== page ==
Cox Communications is one of the most expensive cable TV providers on the market, especially when you consider all the hidden costs. But if you want sports and premium channels, have only one TV, and bundle with internet and other services, this provider could make sense for you.
Home to greats like The Office, Parks & Rec, Real Housewives, and Law & Order, Peacock has some great content at a price we loved. But our hands-on testing revealed that its channel lineup was disappointing and couldn’t fully replace a more expensive live TV streaming service like Fubo or YouTube TV.
Cox Communications has two types of plans. Cox TV includes live TV and on-demand TV. Cox Contour adds the ability to connect streaming apps like Netflix and Amazon Prime to your TV and search their content using a remote. All plans come with a one- or two-year contract, after which you’ll be on month-to-month pricing, which is around $15/month more.
Although it looks like Cox has a ton of channels, its lineup (which varies by plan and location) is padded with up to 50 music channels. (1) Other than that, Cox delivers a decent—but not outstanding—channel lineup, and it’ll cost you more than other companies. You’ll get the most bang for your buck (and some sweet premium channels) with the Ultimate plan, but a Premium plan has plenty of channels for most people and the option to add inexpensive premium channels à la carte, which range from $5-$15 per. We don’t generally recommend the Starter plan because you can get most of its channels for free with an HD antenna, though its signal is less reliable than the coax TV that Cox provides.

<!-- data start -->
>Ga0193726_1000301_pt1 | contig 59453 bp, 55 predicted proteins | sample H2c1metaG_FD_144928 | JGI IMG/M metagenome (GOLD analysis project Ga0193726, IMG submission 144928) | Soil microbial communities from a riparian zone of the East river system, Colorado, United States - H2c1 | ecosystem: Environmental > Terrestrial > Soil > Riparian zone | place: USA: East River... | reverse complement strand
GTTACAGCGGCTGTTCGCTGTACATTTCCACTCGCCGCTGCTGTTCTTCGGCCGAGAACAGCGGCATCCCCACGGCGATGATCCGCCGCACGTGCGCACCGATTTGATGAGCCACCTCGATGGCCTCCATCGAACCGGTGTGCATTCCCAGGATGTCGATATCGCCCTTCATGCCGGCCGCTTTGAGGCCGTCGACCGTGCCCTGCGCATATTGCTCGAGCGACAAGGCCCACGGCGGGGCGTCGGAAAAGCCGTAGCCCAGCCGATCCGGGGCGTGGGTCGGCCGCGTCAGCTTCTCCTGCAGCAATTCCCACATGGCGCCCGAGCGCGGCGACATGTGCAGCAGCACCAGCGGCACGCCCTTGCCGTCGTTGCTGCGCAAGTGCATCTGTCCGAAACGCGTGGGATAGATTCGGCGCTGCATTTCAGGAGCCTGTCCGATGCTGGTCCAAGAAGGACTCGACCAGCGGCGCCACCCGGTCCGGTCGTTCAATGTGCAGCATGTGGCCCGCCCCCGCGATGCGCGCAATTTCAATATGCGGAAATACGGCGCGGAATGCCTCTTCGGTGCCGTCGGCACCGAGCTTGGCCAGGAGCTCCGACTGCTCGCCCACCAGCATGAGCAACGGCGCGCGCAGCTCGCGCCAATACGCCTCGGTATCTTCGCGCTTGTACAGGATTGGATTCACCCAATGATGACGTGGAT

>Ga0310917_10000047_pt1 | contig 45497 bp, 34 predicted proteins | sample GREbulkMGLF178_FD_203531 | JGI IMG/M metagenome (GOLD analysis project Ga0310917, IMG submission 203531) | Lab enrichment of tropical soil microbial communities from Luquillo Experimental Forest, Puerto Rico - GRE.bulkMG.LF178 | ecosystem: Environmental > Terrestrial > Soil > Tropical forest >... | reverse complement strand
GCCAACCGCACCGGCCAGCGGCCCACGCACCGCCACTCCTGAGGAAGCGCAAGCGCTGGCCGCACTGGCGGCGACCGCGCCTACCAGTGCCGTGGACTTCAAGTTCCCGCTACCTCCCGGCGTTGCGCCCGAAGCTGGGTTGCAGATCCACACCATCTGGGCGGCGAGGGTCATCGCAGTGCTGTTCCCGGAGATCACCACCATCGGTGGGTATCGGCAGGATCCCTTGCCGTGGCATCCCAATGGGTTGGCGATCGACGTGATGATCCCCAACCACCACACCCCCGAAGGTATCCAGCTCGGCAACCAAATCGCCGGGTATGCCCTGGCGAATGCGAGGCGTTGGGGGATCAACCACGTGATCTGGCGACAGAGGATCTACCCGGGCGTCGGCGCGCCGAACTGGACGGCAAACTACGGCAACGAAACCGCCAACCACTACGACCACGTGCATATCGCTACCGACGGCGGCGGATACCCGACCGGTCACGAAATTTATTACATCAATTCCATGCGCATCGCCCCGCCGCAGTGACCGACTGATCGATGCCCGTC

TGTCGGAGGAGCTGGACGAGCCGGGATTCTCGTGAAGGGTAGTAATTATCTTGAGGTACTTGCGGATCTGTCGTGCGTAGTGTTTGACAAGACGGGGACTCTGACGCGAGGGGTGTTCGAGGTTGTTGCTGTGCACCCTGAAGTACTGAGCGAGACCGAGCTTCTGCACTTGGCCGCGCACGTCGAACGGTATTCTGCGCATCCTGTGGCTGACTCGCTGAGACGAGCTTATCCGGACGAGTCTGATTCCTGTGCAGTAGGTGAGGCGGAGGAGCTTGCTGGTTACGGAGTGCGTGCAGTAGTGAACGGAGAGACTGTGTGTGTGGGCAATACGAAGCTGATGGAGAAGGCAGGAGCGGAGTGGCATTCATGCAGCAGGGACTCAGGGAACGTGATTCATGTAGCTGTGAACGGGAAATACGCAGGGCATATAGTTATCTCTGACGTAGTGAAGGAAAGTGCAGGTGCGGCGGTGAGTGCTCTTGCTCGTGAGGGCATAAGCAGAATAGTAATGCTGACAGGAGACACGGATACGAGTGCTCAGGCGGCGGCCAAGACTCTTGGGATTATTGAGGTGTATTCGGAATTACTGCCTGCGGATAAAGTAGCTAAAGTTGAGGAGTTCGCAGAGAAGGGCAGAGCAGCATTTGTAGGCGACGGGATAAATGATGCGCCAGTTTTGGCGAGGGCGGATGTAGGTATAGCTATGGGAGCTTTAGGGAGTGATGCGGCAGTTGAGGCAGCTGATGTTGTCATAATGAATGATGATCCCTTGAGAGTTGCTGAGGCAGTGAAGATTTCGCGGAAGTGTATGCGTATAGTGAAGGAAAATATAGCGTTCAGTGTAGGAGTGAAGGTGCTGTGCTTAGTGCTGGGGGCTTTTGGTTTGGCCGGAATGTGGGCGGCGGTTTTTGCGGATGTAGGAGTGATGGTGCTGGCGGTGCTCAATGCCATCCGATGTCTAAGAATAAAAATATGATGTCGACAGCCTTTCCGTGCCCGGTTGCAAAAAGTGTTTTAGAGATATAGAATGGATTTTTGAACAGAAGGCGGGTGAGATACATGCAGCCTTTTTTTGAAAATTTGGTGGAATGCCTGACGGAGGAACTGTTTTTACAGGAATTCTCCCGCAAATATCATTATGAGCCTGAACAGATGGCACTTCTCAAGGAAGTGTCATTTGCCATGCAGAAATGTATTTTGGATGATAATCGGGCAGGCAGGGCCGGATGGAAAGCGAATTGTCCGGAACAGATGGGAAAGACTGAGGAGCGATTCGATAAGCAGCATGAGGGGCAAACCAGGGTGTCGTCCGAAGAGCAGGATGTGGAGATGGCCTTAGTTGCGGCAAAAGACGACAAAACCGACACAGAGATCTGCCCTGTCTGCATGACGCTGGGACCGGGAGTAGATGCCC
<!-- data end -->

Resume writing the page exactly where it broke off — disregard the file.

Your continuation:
Peacock is a great deal, especially if you take advantage of its $1.99 per month offer. It’s one of the cheapest TV streaming apps, but if you want it to cover all your live TV needs, you’ll probably be disappointed. It’s great if you love international sports like rugby, soccer, and golf, or if you want live news from a few of the largest metro areas in the US (think Chicago, New York, Los Angeles). But you won’t have access to NBC/Universal’s live stations, CNBC, MSNBC, or, well, NBC. That means you can’t watch live episodes of The Voice with your friends. Instead, you can get them on Peacock the next day—after your co-workers passive-aggressively feed you spoilers. Womp-womp.
Still, Peacock gives you access to arguably some of the greatest shows on TV, like The Office, Parks and Rec, and all the Law & Order reruns you could ever want. It’s a ton of value, but we recommend considering it an addition to a more complete live streaming option like Philo, Sling, or Hulu + Live TV.
Peacock TV has three versions. The free version is kind of like a teaser for the paid versions. You get to watch a few new shows and a bunch of channels packed with syndicated reruns, all while drooling over all the shows you’d get if you coughed up the cash for the paid version. The next step up, Peacock Premium, is a great buy at $5 per month. You get all the content Peacock has to offer and commercials were surprisingly low-key. Finally, the premium tier is Peacock Premium Plus. It’s twice the price and, in our opinion, rarely worth the cost. You get the same content with fewer commercials and the ability to download shows to watch offline (but no ability to DVR live content). It’s pretty meh.
Cox offers some solid features that make for a great entertainment experience. Its DVR service uses cloud storage so you can access recorded shows anywhere with the Cox Contour app. How much storage you get (50–1,000 HD hours) and how many shows you can record at a time (1 to a whopping 24!) depends on your plan, which seems sensible to us. When you have more channels, there are more shows to record, right?
While at home with your TV, you’ll use Cox’s “award-winning” voice remote. We couldn’t find the specific award Cox claims it won. Instead, we found it hard to remember which “convenient” feature each of the four lettered buttons commanded (help, accessibility controls, sports, and delete or cancel).